Thu, 22 Aug 2019 13:34 - Updated Thu, 22 Aug 2019 13:34
Banks call for order in Hong Kong as jewelers warn of trade fair dud
HONG KONG - Hong Kong banks published full-page newspaper ads calling for law and order in the Chinese-ruled city and international jewelers sought the rescheduling of a huge trade fair as weeks of pro-democracy protests showed no sign of let-up on Thursday.
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Thousands held a scrappy anti-government protest on Wednesday at a suburban subway station where demonstrators were attacked by a mob of white-shirted men last month.
Protesters at the subway station were angry that nobody had yet been prosecuted for that violence. Police said they charged two men with rioting in connection with the July attack, who are to appear in court on Friday.
Wednesday’s standoff stopped short of recent intense clashes, including the storming of the legislature and occupation of the airport, with police refraining from using tear gas or attempting to storm protesters’ lines. Police said they arrested two men for unlawful assembly.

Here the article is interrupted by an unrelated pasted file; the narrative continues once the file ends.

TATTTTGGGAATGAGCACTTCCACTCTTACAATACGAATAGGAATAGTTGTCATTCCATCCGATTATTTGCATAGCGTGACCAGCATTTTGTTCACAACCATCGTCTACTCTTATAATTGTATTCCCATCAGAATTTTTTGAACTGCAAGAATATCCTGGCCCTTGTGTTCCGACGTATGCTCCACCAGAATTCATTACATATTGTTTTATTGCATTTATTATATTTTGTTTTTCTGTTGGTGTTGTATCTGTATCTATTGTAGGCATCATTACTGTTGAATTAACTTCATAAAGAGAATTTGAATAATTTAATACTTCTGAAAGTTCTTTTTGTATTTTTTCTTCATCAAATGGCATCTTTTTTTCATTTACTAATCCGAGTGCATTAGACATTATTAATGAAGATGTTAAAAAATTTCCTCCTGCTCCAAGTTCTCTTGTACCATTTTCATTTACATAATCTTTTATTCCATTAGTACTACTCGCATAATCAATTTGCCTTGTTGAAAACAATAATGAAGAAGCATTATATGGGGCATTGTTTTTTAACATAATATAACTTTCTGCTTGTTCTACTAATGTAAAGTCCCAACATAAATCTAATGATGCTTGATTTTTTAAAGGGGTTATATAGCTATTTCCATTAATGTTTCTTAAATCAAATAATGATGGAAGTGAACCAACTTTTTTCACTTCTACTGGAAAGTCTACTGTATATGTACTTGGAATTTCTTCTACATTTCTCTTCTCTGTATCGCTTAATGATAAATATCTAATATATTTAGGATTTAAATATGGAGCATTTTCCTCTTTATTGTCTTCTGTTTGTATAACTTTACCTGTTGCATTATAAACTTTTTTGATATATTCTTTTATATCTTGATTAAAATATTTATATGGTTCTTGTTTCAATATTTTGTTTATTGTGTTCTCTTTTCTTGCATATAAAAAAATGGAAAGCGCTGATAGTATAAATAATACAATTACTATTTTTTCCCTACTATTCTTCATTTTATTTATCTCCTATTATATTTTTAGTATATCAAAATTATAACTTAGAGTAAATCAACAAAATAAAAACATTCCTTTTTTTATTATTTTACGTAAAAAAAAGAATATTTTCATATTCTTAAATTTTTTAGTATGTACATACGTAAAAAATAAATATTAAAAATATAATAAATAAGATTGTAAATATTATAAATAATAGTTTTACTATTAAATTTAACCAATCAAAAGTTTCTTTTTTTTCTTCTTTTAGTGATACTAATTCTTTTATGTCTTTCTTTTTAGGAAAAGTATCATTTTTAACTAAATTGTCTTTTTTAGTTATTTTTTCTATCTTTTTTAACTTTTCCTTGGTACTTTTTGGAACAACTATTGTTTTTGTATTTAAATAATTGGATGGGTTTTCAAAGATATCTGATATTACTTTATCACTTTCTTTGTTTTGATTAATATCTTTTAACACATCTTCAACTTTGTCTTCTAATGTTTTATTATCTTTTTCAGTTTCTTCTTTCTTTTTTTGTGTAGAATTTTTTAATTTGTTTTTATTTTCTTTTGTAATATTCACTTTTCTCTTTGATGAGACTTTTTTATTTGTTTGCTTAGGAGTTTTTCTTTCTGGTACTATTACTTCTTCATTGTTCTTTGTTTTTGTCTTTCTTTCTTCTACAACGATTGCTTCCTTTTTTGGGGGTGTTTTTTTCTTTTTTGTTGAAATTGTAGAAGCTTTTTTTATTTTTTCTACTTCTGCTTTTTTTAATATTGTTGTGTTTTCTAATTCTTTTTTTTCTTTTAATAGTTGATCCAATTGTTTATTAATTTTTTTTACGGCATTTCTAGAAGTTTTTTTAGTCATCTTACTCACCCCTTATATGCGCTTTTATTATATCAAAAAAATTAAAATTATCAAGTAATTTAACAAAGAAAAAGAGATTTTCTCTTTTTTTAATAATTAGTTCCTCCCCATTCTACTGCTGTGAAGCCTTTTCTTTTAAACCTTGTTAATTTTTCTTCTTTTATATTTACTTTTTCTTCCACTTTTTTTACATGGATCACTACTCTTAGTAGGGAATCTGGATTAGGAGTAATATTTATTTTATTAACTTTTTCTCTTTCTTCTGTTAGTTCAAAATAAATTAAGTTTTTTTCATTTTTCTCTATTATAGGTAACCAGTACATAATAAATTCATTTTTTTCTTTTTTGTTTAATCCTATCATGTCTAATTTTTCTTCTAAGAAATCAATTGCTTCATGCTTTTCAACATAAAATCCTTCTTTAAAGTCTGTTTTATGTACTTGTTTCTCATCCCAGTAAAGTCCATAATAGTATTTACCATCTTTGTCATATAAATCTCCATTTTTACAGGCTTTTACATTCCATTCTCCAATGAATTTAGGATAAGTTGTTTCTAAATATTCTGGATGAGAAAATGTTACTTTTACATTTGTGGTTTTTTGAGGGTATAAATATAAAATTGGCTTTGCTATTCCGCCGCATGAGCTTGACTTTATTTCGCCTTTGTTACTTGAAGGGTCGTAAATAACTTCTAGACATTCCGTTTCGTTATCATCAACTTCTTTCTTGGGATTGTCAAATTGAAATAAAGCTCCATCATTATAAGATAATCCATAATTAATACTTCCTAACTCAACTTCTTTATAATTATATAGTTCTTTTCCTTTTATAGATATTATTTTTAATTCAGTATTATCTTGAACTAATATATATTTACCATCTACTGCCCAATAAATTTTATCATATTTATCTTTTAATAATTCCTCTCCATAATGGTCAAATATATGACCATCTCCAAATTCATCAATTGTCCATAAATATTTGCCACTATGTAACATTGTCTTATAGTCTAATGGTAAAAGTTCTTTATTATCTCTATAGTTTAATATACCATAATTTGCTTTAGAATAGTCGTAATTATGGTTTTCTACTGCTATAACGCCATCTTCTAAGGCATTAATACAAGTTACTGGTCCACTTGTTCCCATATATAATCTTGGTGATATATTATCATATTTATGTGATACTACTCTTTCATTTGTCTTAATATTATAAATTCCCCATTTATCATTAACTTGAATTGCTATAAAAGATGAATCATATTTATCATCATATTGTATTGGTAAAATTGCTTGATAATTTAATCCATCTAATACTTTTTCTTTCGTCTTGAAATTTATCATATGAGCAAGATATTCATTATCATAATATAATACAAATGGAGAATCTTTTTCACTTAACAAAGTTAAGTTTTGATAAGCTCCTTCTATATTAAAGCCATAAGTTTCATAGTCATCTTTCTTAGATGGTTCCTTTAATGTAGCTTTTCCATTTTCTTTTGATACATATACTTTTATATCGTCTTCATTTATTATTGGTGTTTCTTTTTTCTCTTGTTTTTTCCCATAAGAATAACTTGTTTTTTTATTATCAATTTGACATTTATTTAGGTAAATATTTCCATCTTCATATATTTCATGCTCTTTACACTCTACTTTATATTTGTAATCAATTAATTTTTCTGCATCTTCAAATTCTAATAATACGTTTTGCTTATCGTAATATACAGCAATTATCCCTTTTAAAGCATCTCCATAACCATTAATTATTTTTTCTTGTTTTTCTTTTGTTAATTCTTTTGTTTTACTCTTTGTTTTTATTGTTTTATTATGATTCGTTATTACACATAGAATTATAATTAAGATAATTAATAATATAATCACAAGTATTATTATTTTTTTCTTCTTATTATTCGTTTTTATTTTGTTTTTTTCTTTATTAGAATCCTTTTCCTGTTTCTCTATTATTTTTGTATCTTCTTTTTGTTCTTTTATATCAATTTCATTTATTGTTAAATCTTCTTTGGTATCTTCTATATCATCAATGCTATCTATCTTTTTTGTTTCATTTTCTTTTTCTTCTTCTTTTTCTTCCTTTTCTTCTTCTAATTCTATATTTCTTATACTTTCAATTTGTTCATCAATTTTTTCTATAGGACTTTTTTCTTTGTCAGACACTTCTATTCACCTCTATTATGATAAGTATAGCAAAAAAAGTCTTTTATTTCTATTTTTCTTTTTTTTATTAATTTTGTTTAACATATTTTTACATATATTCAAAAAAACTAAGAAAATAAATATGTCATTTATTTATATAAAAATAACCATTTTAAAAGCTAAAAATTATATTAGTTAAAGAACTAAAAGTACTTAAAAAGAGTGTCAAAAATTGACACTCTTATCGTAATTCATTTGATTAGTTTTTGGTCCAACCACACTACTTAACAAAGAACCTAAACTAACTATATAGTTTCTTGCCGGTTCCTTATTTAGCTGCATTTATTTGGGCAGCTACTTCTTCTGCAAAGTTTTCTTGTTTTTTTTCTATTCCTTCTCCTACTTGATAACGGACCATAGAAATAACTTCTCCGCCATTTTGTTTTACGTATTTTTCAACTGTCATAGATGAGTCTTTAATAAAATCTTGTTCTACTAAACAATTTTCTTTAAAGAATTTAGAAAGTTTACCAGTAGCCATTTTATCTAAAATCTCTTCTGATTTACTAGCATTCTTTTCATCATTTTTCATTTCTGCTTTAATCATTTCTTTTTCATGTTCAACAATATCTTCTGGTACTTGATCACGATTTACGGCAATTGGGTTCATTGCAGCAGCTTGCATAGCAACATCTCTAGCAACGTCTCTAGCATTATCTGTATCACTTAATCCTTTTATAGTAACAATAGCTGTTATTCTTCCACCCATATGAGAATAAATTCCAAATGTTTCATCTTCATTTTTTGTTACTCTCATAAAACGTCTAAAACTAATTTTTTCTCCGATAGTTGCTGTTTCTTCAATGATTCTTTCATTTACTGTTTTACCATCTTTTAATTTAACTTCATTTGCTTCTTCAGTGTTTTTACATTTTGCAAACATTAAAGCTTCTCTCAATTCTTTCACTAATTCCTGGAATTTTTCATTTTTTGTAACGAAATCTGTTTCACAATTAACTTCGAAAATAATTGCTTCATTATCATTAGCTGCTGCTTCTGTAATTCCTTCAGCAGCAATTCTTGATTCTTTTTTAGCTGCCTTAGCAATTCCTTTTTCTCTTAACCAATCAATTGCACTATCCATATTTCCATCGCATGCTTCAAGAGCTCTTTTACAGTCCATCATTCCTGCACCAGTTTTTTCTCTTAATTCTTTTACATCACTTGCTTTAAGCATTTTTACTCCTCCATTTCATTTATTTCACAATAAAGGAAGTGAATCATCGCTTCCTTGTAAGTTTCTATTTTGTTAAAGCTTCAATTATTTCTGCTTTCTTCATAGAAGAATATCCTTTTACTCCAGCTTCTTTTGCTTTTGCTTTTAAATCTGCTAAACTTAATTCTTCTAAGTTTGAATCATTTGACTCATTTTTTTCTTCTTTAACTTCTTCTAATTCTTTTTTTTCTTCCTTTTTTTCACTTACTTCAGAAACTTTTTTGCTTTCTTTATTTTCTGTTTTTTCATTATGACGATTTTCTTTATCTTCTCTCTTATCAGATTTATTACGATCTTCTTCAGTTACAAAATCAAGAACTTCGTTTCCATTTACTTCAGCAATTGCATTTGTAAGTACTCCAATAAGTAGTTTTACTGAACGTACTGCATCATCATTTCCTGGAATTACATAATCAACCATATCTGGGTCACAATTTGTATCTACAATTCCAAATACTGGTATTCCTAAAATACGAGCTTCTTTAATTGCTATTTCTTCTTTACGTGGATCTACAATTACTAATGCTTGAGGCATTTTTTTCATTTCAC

HSBC (HSBA.L), Standard Chartered (STAN.L) and Bank of East Asia (0023.HK) all urged the restoration of order in the former British colony, which returned to Chinese rule in 1997.
“Oppose violence, restore social order, safeguard Hong Kong’s status as an international financial center,” Standard Chartered said in its advertisement.
Trade representatives of the world’s largest diamond trading centers, from Antwerp, Mumbai and Ramat Gan, asked the organizer of the high-profile Hong Kong Jewellery and Gem Fair to postpone the event, which typically draws more than 54,000 visitors.
In a letter, they told organizer Informa Markets that between 30% and 40% of exhibitors were demanding to pull out of the fair, due to be held in September at the Asia World Exposition center and the Wan Chai Convention and Exhibition center,REUTERS.
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HONG KONG - Hong Kong leader Carrie Lam said on Tuesday she hoped a peaceful weekend anti-government protest was the start of efforts to restore calm and that talks with non-violent protesters would provide “a way out” for the Chinese-ruled city.
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